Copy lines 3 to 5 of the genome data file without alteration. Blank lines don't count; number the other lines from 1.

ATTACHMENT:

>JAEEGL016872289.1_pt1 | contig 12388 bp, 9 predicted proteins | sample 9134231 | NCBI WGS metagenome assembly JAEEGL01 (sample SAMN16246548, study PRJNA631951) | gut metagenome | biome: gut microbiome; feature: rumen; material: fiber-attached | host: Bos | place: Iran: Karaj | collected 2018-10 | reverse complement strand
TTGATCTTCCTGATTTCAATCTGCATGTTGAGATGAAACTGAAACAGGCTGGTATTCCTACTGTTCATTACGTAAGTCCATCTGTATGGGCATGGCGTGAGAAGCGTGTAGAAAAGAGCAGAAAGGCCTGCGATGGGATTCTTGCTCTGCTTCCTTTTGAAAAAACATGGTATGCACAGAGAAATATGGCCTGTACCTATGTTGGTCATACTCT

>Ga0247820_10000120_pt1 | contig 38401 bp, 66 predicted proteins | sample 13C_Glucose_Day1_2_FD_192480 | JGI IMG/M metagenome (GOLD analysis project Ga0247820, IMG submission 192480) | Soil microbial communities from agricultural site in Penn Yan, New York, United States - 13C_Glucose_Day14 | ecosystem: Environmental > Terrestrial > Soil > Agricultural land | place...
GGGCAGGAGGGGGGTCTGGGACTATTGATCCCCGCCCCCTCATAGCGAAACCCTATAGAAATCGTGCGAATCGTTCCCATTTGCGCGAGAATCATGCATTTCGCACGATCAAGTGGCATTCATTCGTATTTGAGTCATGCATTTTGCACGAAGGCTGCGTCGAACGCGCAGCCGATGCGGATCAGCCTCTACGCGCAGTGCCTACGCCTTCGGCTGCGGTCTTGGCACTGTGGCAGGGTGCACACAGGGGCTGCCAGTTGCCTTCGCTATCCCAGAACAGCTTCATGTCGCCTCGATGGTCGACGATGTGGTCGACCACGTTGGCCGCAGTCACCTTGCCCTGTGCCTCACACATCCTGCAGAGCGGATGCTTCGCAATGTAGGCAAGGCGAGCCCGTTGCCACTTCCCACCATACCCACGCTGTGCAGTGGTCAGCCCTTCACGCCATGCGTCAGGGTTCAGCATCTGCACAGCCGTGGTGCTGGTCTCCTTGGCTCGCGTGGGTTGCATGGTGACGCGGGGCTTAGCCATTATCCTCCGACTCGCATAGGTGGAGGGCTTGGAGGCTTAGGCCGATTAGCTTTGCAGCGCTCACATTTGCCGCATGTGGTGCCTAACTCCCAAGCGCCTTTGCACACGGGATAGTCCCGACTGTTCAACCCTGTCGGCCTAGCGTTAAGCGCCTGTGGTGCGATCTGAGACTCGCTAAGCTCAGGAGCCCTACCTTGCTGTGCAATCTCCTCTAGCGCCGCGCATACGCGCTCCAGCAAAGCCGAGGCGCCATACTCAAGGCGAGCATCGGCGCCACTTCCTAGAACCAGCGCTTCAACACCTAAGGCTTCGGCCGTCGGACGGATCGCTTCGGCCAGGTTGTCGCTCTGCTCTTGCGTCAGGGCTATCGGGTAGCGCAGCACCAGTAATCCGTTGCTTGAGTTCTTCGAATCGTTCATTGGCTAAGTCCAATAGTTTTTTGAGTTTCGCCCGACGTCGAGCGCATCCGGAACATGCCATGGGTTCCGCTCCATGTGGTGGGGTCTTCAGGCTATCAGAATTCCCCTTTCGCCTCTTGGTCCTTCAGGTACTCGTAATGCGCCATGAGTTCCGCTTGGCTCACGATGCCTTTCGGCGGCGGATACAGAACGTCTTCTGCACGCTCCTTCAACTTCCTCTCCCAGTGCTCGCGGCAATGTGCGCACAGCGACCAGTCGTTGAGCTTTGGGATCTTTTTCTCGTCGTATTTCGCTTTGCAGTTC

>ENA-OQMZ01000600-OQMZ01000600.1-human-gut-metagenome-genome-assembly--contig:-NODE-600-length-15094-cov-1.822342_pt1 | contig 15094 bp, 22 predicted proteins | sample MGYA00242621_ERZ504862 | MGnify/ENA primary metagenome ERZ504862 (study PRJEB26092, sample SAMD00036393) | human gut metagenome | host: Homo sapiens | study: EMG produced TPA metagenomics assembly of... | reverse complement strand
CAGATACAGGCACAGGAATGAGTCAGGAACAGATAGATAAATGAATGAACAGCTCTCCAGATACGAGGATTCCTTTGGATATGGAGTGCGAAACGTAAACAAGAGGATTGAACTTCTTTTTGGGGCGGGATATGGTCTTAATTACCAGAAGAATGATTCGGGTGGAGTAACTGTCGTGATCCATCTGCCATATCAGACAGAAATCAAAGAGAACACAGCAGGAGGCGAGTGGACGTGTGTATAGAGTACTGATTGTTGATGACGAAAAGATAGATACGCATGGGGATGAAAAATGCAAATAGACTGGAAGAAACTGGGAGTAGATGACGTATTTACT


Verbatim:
>Ga0247820_10000120_pt1 | contig 38401 bp, 66 predicted proteins | sample 13C_Glucose_Day1_2_FD_192480 | JGI IMG/M metagenome (GOLD analysis project Ga0247820, IMG submission 192480) | Soil microbial communities from agricultural site in Penn Yan, New York, United States - 13C_Glucose_Day14 | ecosystem: Environmental > Terrestrial > Soil > Agricultural land | place...
GGGCAGGAGGGGGGTCTGGGACTATTGATCCCCGCCCCCTCATAGCGAAACCCTATAGAAATCGTGCGAATCGTTCCCATTTGCGCGAGAATCATGCATTTCGCACGATCAAGTGGCATTCATTCGTATTTGAGTCATGCATTTTGCACGAAGGCTGCGTCGAACGCGCAGCCGATGCGGATCAGCCTCTACGCGCAGTGCCTACGCCTTCGGCTGCGGTCTTGGCACTGTGGCAGGGTGCACACAGGGGCTGCCAGTTGCCTTCGCTATCCCAGAACAGCTTCATGTCGCCTCGATGGTCGACGATGTGGTCGACCACGTTGGCCGCAGTCACCTTGCCCTGTGCCTCACACATCCTGCAGAGCGGATGCTTCGCAATGTAGGCAAGGCGAGCCCGTTGCCACTTCCCACCATACCCACGCTGTGCAGTGGTCAGCCCTTCACGCCATGCGTCAGGGTTCAGCATCTGCACAGCCGTGGTGCTGGTCTCCTTGGCTCGCGTGGGTTGCATGGTGACGCGGGGCTTAGCCATTATCCTCCGACTCGCATAGGTGGAGGGCTTGGAGGCTTAGGCCGATTAGCTTTGCAGCGCTCACATTTGCCGCATGTGGTGCCTAACTCCCAAGCGCCTTTGCACACGGGATAGTCCCGACTGTTCAACCCTGTCGGCCTAGCGTTAAGCGCCTGTGGTGCGATCTGAGACTCGCTAAGCTCAGGAGCCCTACCTTGCTGTGCAATCTCCTCTAGCGCCGCGCATACGCGCTCCAGCAAAGCCGAGGCGCCATACTCAAGGCGAGCATCGGCGCCACTTCCTAGAACCAGCGCTTCAACACCTAAGGCTTCGGCCGTCGGACGGATCGCTTCGGCCAGGTTGTCGCTCTGCTCTTGCGTCAGGGCTATCGGGTAGCGCAGCACCAGTAATCCGTTGCTTGAGTTCTTCGAATCGTTCATTGGCTAAGTCCAATAGTTTTTTGAGTTTCGCCCGACGTCGAGCGCATCCGGAACATGCCATGGGTTCCGCTCCATGTGGTGGGGTCTTCAGGCTATCAGAATTCCCCTTTCGCCTCTTGGTCCTTCAGGTACTCGTAATGCGCCATGAGTTCCGCTTGGCTCACGATGCCTTTCGGCGGCGGATACAGAACGTCTTCTGCACGCTCCTTCAACTTCCTCTCCCAGTGCTCGCGGCAATGTGCGCACAGCGACCAGTCGTTGAGCTTTGGGATCTTTTTCTCGTCGTATTTCGCTTTGCAGTTC

>ENA-OQMZ01000600-OQMZ01000600.1-human-gut-metagenome-genome-assembly--contig:-NODE-600-length-15094-cov-1.822342_pt1 | contig 15094 bp, 22 predicted proteins | sample MGYA00242621_ERZ504862 | MGnify/ENA primary metagenome ERZ504862 (study PRJEB26092, sample SAMD00036393) | human gut metagenome | host: Homo sapiens | study: EMG produced TPA metagenomics assembly of... | reverse complement strand